Software doesn’t have any natural boundaries. There are no rivers, mountains, or deserts to separate different pieces of software. If two services interact, then they have a sort of “attractive force” that makes them grow towards each other. The interface between them becomes more specific. Semantic coupling sneaks in. At a certain point, they might as well be one module running in one process.
If you’re building microservices, you need to make sure they don’t grow together into an impenetrable bramble. The whole microservice bet is that we can trade deployment and operational complexity for team-scale autonomy and development speed. The last thing you want is to take on the operational complexity of microservices and still move slowly due to semantic coupling among them.
Maybe you’ve recently broken up a monolith into microservices, but found that things aren’t as easy and rosy as the conference talks led you to believe.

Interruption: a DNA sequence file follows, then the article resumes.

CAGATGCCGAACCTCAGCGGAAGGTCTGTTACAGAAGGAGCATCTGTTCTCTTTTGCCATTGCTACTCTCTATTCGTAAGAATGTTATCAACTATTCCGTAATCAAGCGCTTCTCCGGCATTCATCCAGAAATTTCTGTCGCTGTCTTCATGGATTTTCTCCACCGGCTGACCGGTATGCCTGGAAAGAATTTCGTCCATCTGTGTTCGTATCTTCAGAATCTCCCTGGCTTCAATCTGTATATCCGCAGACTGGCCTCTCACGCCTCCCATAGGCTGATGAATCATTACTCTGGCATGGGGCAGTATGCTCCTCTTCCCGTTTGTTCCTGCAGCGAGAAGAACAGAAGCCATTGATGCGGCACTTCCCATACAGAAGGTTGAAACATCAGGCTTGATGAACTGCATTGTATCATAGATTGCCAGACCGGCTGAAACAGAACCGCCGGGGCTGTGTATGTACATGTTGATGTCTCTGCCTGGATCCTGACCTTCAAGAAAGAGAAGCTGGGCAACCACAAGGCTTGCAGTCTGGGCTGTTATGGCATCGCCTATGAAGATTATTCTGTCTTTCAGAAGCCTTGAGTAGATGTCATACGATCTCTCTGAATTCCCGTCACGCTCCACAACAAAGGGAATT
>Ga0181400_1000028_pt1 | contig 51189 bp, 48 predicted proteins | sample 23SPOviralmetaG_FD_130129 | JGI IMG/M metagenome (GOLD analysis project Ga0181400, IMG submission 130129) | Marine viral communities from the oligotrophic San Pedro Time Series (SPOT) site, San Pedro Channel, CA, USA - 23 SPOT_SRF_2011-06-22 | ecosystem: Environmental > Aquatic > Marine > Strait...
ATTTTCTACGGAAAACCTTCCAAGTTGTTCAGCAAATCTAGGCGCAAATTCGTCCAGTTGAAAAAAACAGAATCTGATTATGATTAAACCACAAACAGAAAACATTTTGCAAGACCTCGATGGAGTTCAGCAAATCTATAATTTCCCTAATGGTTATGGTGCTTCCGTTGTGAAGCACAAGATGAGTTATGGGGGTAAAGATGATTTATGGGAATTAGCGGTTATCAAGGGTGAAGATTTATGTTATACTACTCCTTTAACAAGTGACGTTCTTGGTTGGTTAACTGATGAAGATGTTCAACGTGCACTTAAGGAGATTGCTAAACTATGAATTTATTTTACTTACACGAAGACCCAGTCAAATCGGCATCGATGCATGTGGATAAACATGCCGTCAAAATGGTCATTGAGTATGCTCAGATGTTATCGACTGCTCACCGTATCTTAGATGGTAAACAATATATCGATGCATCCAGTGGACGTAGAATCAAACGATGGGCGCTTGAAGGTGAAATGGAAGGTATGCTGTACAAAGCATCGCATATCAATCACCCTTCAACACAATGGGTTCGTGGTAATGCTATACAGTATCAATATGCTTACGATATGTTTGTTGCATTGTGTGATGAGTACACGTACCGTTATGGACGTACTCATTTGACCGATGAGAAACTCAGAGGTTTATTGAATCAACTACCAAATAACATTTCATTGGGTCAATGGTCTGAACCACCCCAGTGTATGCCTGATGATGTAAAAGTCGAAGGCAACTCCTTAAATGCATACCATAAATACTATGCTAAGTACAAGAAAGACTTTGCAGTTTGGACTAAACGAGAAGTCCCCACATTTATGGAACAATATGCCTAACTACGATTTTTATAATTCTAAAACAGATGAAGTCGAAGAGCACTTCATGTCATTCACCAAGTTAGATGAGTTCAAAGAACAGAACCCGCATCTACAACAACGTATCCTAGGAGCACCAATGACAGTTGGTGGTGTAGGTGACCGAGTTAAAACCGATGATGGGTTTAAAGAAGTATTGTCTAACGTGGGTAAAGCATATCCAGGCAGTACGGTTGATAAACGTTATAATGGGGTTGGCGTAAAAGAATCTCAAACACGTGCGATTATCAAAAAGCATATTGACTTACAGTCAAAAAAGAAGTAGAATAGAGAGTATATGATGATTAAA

Maybe you have a microservice architecture that is starting to slow down and get harder. Like cooling honey, it seems sweet at first but gets stickier later.
I’m going to write a short series of posts with techniques to keep ‘em separated. This will go into API design for microservices, information architecture, and feature design. It’ll be all about making smaller, more general pieces, that you can rearrange in interesting ways.
If you’re interested in learning more about breaking up monoliths, you might like my Monolith to Microservices workshop.
There is a session open to the public in March 2018.
Or, contact me to schedule a workshop at your company.